No announcement yet.

Southwind Heater in a Model A Ford....Show me some pics????

  • Filter
  • Time
  • Show
Clear All
new posts

    Southwind Heater in a Model A Ford....Show me some pics????

    I have read all the posts on the southwind heater but, YET to see one installed in a model a..Does anyone have a pic of it. I have a NOS One with the bowl adapter for the fuel and considering installing but would like to see what others have done..I have a 29 Town sedan....
    Thanks all
    Ill., Region MARC & MAFCA
    MARC JSC Member
    MAFFI Trustee
    National Facebook Admin.

    Personally, I would never install any heat source that uses a fuel in anything that can be closed up!!
    You wana look waaay far up da road and plan yer route because the brakes are far more of a suggestion than a command!


    • Mark Maron
      Mark Maron commented
      Editing a comment
      ok not the issue but for what it worth they have a PERFECT 100% safety record..

    • MikeK
      MikeK commented
      Editing a comment
      Wiz, The unit is INTERNAL combustion, no exposure to flame or external red heat anywhere. Most piston powered commercial aircraft prior to jets had their cabins heated by the same system. NO fires. VW's, buses, and many European vehicles also used similar internal combustion heaters. Advantage: no water hoses, full heat 90 seconds after startup, even with an ice cold engine. Disadvantage: the exhaust is fed into the intake, creating a slight effect on idle, but no worse than a PCV system feeding blowby into an intake.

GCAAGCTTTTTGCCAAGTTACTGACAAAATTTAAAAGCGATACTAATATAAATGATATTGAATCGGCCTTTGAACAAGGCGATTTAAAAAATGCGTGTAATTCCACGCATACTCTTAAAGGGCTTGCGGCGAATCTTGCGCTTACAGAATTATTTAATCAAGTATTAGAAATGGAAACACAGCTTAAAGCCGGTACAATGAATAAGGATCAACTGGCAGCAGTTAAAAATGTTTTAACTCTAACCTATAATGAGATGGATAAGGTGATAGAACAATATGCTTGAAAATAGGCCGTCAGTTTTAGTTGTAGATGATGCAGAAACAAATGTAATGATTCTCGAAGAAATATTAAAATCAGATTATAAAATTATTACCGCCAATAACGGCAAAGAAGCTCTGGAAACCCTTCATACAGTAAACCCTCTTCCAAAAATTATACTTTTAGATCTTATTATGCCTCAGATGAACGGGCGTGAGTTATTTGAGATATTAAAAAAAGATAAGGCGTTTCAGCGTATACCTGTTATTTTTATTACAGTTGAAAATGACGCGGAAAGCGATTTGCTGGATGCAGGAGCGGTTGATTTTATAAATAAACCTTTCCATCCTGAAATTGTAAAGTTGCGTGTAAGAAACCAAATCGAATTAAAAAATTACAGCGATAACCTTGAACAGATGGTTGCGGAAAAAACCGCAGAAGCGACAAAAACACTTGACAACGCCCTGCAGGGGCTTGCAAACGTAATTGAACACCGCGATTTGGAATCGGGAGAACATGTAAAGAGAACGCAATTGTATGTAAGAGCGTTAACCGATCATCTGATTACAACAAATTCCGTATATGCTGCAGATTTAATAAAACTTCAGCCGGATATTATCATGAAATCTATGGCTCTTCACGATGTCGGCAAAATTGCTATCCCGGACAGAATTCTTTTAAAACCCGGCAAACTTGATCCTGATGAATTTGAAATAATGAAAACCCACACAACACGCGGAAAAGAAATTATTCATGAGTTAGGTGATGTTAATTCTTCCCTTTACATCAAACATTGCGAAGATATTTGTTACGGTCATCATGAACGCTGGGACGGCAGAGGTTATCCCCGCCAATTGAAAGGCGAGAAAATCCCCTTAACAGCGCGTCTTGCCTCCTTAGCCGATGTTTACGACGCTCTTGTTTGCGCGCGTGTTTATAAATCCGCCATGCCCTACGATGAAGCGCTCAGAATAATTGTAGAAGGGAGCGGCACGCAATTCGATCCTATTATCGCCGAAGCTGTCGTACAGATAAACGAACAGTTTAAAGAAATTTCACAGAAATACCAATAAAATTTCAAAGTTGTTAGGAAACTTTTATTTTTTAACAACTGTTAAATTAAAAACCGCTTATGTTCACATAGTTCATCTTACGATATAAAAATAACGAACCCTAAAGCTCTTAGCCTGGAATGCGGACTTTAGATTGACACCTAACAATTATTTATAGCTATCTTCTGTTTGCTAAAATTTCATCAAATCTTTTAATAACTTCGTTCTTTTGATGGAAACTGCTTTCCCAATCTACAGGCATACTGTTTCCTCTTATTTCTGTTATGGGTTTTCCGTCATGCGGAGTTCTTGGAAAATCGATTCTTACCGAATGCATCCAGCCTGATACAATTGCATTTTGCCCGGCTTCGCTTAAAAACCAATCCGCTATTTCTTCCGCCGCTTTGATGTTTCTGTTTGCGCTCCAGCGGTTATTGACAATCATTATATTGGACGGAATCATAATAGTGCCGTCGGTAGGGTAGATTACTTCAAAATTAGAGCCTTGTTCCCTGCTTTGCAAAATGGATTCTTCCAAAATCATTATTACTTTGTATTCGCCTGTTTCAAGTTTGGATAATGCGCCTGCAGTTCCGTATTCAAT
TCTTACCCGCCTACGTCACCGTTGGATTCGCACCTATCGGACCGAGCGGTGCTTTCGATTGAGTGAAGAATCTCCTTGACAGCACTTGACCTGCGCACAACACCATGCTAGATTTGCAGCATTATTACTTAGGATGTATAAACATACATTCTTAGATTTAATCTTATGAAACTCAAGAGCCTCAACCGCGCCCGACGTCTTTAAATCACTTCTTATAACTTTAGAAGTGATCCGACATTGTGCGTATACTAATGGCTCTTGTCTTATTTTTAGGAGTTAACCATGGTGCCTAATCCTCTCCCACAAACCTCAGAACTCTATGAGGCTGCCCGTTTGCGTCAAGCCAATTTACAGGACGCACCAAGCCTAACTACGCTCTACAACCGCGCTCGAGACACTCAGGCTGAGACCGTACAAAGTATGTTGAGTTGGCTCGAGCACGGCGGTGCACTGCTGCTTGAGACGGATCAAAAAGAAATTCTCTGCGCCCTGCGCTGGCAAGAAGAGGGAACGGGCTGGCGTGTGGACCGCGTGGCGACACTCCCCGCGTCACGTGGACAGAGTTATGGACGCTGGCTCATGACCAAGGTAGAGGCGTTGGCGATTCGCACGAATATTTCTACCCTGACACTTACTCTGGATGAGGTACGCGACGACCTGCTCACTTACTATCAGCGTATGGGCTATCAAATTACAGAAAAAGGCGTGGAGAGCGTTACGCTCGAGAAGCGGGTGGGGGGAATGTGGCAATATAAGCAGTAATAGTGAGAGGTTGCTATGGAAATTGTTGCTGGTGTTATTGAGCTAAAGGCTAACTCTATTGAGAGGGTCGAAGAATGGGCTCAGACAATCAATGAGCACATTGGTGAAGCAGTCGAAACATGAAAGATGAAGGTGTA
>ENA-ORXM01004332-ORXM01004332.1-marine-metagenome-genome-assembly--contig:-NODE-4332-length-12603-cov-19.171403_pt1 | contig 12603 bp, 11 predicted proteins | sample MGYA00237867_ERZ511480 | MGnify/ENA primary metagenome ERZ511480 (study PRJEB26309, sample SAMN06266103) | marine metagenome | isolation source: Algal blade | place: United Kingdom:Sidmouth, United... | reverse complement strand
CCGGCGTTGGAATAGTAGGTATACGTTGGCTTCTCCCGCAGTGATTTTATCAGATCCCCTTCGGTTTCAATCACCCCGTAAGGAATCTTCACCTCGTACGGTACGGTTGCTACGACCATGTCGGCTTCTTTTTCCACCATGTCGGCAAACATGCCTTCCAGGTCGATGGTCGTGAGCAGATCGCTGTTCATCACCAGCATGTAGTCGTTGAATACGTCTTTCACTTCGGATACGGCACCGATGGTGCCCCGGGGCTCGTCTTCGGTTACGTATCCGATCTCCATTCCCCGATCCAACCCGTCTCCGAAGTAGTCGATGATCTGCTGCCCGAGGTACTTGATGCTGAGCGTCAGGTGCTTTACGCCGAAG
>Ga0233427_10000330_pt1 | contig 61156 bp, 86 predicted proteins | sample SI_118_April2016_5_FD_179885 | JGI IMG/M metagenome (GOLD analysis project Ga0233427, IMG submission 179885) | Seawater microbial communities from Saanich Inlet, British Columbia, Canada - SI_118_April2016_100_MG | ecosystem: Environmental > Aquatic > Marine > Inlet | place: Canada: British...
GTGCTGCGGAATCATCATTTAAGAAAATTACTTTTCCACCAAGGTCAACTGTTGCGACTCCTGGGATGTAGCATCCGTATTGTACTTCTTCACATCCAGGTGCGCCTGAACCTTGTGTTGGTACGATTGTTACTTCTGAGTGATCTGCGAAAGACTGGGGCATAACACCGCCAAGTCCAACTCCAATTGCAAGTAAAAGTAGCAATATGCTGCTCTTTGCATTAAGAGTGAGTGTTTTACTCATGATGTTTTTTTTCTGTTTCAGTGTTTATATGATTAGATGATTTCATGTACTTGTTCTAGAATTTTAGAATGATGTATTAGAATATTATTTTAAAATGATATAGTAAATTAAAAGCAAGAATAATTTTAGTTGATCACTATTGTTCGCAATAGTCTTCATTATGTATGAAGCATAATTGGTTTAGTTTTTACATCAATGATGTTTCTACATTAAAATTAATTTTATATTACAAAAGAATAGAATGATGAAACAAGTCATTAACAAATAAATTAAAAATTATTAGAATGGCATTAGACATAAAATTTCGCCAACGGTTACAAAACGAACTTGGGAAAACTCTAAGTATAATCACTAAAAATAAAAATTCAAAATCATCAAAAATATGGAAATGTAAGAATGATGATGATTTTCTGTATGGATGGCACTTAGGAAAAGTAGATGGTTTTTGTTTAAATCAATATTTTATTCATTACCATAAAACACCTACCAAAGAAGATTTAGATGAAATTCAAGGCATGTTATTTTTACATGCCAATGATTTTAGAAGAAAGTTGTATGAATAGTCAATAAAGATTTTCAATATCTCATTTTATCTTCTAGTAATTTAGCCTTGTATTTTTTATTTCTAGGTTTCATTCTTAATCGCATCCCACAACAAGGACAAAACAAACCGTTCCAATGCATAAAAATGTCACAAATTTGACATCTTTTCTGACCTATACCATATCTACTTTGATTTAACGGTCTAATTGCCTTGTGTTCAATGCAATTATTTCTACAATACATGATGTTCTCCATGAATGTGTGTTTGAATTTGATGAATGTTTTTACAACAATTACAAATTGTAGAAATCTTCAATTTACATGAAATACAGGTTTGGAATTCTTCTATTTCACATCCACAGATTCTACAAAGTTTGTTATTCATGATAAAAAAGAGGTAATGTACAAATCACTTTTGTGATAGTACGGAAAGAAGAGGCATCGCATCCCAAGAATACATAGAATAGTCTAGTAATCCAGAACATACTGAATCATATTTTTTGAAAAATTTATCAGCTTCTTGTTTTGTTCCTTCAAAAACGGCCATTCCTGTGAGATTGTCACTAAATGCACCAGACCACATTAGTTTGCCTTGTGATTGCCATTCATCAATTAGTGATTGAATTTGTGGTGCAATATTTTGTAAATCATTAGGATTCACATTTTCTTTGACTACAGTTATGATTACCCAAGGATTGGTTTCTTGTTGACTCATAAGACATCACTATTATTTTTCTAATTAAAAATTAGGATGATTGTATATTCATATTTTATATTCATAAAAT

Stewart Warner made over three million of them. Zero fires, as there is no external fire. The German company J. Eberspächer, likely the world's largest producer of commercial vehicle heaters still produces this type of heater in many sizes and variations for cars, trucks, and buses.

      Where to install any heater in an A is always a firewall and passenger legroom conundrum. After looking at the Espar 90 second to full heat internal combustion heaters (Canadian affiliate of Eberspächer) I came to the conclusion that the slickest approach would be a rearward install, in a metal trunk behind the vehicle with flex ducting into the cabin through through the floorboards. A one gallon tank in that trunk would give you about 12 hours of 10,000 BTU/hr heat output. Their heaters require 12V. A Southwind would need a forward firewall install, as it cannot easily be operated remotely.